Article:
We also must view the degree of history that is demanded by the general public.  To start with an example of a parallel field, I would like to look at financial advisors and their relationship with clients.  Reports to clients are very simple, and attempt to not overwhelm the recipient who is generally not knowledgeable to the subject (which is why they have hired professional help).  The actual analysis and construction of a portfolio is a far more complicated process involving accounting for risk along with numerous financial ratios.  Although informing the client of the complete process would make them better informed, most likely the information would overwhelm them, and lead to them not reading the information available, even the simple comprehendible information that was presented in the simple version.  Similar to Canadian Pickers, it was determined that less can be more.
Potential improvement

Although being satisfied that the program is successful in promoting the level of history it has deemed appropriate does not mean that there cannot be room for improvement.  Focusing less on quantity of artefacts showcased every episode, there is still considerable time available further the historical background.  Certain items with entertaining historical backgrounds could be focused upon, and given more time to be explored.  Having 5 minute segments on historical background on these items could definitely further the historical context in which they existed, and provide a deeper understanding to the viewer.  In addition, perhaps a spinoff could be created, or special episodes in which items from a similar era or region could be combined to further investigate their history.  Whether there is enough consumer demand for such a program is questionable, however if the goal is to increase historical content, it can easily be achievable. 
Why is this important?

Through investigating the television program Canadian Pickers allows a view of how history can be presented.  Documenting and interpreting history seems of paramount importance to an academic understanding, however there is another side of how to present it to the public most effectively.  The show was effective in providing historical content, and including it into a format in which people who are not overly interested in history can still be informed.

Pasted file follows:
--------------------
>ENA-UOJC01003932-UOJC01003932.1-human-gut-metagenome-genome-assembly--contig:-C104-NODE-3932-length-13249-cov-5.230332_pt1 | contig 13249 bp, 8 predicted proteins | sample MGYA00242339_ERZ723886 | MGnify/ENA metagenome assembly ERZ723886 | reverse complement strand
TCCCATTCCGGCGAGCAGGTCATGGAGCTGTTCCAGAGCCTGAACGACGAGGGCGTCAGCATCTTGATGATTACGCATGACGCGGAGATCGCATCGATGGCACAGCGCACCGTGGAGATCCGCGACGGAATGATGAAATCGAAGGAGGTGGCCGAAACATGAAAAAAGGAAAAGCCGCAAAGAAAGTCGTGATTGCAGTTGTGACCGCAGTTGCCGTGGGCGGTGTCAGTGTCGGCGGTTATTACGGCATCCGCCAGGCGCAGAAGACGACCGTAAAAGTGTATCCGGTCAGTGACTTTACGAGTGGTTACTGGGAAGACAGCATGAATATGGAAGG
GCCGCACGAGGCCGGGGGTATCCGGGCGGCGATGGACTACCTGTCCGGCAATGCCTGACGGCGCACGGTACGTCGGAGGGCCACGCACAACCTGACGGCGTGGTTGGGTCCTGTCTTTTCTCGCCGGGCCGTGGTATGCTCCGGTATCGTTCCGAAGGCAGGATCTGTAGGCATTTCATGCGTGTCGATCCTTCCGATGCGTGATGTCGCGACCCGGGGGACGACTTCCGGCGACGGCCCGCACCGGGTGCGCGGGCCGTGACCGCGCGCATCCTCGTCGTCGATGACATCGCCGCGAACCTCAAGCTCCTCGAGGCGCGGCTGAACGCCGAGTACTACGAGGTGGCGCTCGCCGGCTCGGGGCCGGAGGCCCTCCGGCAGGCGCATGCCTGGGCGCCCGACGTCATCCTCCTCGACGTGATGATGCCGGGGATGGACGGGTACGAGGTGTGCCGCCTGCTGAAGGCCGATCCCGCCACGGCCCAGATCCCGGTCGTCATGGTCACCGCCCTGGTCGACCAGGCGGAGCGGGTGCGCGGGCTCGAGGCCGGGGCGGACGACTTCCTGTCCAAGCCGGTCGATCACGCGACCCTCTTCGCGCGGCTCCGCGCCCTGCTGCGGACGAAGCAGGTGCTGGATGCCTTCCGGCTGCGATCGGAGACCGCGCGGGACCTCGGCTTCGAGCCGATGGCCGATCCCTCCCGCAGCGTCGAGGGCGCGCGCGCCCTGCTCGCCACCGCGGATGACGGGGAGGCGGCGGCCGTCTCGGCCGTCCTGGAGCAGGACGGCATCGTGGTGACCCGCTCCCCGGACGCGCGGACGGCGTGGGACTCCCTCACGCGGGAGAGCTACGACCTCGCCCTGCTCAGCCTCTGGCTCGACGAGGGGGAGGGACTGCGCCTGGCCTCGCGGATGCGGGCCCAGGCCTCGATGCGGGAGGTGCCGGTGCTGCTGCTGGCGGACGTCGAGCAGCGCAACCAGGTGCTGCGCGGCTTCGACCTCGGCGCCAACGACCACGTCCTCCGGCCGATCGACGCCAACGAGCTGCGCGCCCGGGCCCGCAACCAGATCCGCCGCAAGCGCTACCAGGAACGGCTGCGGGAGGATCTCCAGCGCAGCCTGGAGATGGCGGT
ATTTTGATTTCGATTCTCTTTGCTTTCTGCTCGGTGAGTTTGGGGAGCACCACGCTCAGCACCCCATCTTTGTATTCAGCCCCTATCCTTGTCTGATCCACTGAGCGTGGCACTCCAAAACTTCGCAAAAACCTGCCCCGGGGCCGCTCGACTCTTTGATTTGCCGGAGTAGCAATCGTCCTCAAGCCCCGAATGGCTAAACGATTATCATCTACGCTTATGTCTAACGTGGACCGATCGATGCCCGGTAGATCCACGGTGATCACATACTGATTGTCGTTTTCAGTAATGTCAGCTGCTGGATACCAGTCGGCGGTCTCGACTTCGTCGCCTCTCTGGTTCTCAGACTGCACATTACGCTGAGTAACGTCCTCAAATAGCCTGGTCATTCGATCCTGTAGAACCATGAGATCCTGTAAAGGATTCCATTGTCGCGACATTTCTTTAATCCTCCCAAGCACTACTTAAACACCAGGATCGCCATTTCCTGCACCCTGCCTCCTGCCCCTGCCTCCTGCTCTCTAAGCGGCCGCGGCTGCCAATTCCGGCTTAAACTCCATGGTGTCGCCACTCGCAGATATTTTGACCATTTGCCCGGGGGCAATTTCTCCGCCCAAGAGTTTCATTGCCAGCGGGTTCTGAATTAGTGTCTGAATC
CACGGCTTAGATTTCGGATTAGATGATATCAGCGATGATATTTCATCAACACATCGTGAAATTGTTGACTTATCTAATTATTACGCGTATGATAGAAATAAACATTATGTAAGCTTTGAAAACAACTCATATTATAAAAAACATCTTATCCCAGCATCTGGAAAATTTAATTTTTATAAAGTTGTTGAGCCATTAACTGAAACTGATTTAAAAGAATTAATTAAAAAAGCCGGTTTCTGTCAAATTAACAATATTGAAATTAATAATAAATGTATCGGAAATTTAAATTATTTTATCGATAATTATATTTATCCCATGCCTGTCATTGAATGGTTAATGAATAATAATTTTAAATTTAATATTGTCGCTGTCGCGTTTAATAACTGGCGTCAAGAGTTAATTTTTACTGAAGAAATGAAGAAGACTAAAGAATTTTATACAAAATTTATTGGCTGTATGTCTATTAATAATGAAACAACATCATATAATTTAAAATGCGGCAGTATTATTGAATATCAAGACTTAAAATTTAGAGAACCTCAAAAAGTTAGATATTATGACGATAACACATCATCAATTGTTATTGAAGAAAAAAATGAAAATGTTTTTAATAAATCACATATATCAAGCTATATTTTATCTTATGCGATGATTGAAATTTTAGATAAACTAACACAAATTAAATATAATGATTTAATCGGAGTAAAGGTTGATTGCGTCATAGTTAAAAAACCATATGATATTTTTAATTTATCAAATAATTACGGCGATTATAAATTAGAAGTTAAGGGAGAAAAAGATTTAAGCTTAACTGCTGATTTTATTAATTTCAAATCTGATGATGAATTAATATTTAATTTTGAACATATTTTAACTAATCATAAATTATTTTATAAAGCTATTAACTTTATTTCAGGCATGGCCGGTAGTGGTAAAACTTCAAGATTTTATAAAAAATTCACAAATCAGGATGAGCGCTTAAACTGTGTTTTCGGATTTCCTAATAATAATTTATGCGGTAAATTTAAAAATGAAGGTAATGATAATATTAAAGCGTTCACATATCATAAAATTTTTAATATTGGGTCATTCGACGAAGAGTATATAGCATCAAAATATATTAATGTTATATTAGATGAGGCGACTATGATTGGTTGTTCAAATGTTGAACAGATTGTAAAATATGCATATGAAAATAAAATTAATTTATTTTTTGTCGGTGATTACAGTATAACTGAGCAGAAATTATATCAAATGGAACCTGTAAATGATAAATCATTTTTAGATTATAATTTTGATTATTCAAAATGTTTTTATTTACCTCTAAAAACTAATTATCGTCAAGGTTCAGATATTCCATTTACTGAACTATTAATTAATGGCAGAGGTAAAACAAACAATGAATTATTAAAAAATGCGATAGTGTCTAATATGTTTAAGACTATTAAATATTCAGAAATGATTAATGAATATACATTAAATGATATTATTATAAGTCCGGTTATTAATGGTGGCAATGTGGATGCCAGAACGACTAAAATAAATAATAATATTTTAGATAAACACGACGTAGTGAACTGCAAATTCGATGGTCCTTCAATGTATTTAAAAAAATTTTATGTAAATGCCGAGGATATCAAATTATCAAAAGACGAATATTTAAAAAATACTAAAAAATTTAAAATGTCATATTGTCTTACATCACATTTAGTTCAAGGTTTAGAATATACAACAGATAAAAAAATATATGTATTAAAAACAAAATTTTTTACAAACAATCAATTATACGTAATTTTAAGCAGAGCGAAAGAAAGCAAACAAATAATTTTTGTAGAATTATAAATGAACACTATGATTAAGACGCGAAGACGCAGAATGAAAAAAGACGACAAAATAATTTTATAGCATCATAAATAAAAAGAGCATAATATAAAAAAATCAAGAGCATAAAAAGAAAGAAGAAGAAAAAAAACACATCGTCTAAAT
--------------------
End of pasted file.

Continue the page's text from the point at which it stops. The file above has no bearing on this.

Comic Books and Louis Riel: A Review

Chester Brown’s LouisRiel: a Comic-Strip Biography is an introduction to the life of Métis leader, Louis Riel, and his role in the rebellions of 1869 and 1885. This book stands out in a few different ways. First, while there are other published Canadian history comic books (Scott Chantler’s Two Generals and Paul Keery’s Canada at War: A Graphic History of World War Two for example,) the list is quite short. Additionally, it differs from even most comic books because Brown actually provides quite extensive end notes, an index, and a bibliography, making it a novel mixture of both entertainment and more traditional history methods. Despite the criticisms I have of the book, Louis Riel is a worthwhile read.

Structurally, Louis Riel is divided into four chronological parts, with six frames per page. The first section of the book deals with the transfer of Rupert’s Land from the Hudson’s Bay Company (HBC) to the government in 1869 and resulting Red River rebellion in the same year, ending with the self-exile of Riel into the United States . The second section chronicles Riel’s return to Canada after promises were not kept and the Métis were losing land to new settlers. This section also introduced the visions that Riel experienced that led to hospitalizations and his belief that he was a prophet. The third is about the 1885 rebellion. The last section begins with Riel’s trial by the Canadian government and ends with his execution. Altogether, the book is 241 pages.

One of the biggest strengths of this comic book is Brown’s ability to communicate effectively with his readers. He is able to make a complicated story accessible to a wide audience of a large age range. He communicates through three main ways: maps, dialogue, and pictures. First, at the beginning and end of each section are maps and short explanations of what happened in between each section. The maps are drawn very clearly and are easy to understand, making them an invaluable part of the book. Brown employs a simple legend, partitioning the land with polka dots and lines to illustrate differences in land ownership.  Its readability would be especially beneficial for younger audiences and any readers entirely unfamiliar with Canada’s expanding borders in the nineteenth century.